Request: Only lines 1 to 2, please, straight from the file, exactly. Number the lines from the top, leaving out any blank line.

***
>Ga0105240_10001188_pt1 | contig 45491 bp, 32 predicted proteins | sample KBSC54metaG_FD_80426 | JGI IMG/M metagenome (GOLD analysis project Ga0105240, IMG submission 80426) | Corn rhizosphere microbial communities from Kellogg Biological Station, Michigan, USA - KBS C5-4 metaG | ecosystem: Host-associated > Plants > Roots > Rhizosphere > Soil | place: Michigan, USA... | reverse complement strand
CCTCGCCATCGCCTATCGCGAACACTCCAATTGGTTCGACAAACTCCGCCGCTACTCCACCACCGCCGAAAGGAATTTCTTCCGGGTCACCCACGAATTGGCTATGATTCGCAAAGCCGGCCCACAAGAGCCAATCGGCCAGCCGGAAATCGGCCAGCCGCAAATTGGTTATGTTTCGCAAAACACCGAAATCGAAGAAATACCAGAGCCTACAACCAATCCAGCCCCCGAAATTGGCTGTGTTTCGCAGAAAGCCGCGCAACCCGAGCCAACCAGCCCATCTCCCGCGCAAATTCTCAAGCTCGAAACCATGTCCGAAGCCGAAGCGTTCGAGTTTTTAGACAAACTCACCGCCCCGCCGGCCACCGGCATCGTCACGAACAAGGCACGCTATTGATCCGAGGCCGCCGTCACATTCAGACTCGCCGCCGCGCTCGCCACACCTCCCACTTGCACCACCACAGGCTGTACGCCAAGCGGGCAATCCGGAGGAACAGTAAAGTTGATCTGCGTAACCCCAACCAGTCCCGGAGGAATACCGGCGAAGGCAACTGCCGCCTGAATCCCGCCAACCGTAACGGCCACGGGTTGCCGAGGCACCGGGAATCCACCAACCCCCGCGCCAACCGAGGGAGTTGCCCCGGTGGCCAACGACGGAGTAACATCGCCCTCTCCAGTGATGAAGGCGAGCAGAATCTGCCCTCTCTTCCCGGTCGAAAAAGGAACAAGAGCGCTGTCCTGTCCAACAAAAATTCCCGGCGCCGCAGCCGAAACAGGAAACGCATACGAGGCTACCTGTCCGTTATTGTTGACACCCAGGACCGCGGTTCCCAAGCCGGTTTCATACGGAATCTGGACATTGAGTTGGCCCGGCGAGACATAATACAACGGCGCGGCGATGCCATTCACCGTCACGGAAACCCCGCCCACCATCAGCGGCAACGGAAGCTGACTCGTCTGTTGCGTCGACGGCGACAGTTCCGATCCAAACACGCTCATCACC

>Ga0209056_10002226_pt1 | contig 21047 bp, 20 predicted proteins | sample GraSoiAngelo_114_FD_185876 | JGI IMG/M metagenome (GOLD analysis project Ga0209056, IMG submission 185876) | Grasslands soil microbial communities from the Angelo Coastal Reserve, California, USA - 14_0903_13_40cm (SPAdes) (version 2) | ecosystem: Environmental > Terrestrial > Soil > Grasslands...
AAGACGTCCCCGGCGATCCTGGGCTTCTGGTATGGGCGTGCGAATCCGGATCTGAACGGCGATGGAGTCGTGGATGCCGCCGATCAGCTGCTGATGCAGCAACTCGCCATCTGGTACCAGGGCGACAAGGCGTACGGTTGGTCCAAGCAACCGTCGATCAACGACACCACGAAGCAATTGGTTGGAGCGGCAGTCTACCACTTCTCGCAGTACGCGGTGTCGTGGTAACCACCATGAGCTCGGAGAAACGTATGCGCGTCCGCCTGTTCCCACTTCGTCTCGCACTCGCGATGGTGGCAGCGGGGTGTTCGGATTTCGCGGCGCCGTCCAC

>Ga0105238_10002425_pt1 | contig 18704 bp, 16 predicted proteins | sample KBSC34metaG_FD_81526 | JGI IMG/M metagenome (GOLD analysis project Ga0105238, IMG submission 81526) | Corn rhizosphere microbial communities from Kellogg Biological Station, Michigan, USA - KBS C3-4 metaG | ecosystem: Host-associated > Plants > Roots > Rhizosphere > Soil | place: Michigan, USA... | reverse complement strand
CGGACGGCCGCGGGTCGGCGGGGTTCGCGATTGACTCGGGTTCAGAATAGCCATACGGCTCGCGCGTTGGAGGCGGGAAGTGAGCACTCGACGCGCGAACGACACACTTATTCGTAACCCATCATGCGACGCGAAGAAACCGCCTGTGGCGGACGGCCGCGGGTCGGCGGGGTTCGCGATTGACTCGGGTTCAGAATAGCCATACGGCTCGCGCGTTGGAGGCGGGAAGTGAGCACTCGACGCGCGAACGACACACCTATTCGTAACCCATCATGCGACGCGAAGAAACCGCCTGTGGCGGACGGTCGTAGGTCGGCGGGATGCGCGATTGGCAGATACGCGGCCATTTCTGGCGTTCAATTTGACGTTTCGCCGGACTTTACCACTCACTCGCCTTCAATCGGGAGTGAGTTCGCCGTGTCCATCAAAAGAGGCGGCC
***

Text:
>Ga0105240_10001188_pt1 | contig 45491 bp, 32 predicted proteins | sample KBSC54metaG_FD_80426 | JGI IMG/M metagenome (GOLD analysis project Ga0105240, IMG submission 80426) | Corn rhizosphere microbial communities from Kellogg Biological Station, Michigan, USA - KBS C5-4 metaG | ecosystem: Host-associated > Plants > Roots > Rhizosphere > Soil | place: Michigan, USA... | reverse complement strand
CCTCGCCATCGCCTATCGCGAACACTCCAATTGGTTCGACAAACTCCGCCGCTACTCCACCACCGCCGAAAGGAATTTCTTCCGGGTCACCCACGAATTGGCTATGATTCGCAAAGCCGGCCCACAAGAGCCAATCGGCCAGCCGGAAATCGGCCAGCCGCAAATTGGTTATGTTTCGCAAAACACCGAAATCGAAGAAATACCAGAGCCTACAACCAATCCAGCCCCCGAAATTGGCTGTGTTTCGCAGAAAGCCGCGCAACCCGAGCCAACCAGCCCATCTCCCGCGCAAATTCTCAAGCTCGAAACCATGTCCGAAGCCGAAGCGTTCGAGTTTTTAGACAAACTCACCGCCCCGCCGGCCACCGGCATCGTCACGAACAAGGCACGCTATTGATCCGAGGCCGCCGTCACATTCAGACTCGCCGCCGCGCTCGCCACACCTCCCACTTGCACCACCACAGGCTGTACGCCAAGCGGGCAATCCGGAGGAACAGTAAAGTTGATCTGCGTAACCCCAACCAGTCCCGGAGGAATACCGGCGAAGGCAACTGCCGCCTGAATCCCGCCAACCGTAACGGCCACGGGTTGCCGAGGCACCGGGAATCCACCAACCCCCGCGCCAACCGAGGGAGTTGCCCCGGTGGCCAACGACGGAGTAACATCGCCCTCTCCAGTGATGAAGGCGAGCAGAATCTGCCCTCTCTTCCCGGTCGAAAAAGGAACAAGAGCGCTGTCCTGTCCAACAAAAATTCCCGGCGCCGCAGCCGAAACAGGAAACGCATACGAGGCTACCTGTCCGTTATTGTTGACACCCAGGACCGCGGTTCCCAAGCCGGTTTCATACGGAATCTGGACATTGAGTTGGCCCGGCGAGACATAATACAACGGCGCGGCGATGCCATTCACCGTCACGGAAACCCCGCCCACCATCAGCGGCAACGGAAGCTGACTCGTCTGTTGCGTCGACGGCGACAGTTCCGATCCAAACACGCTCATCACC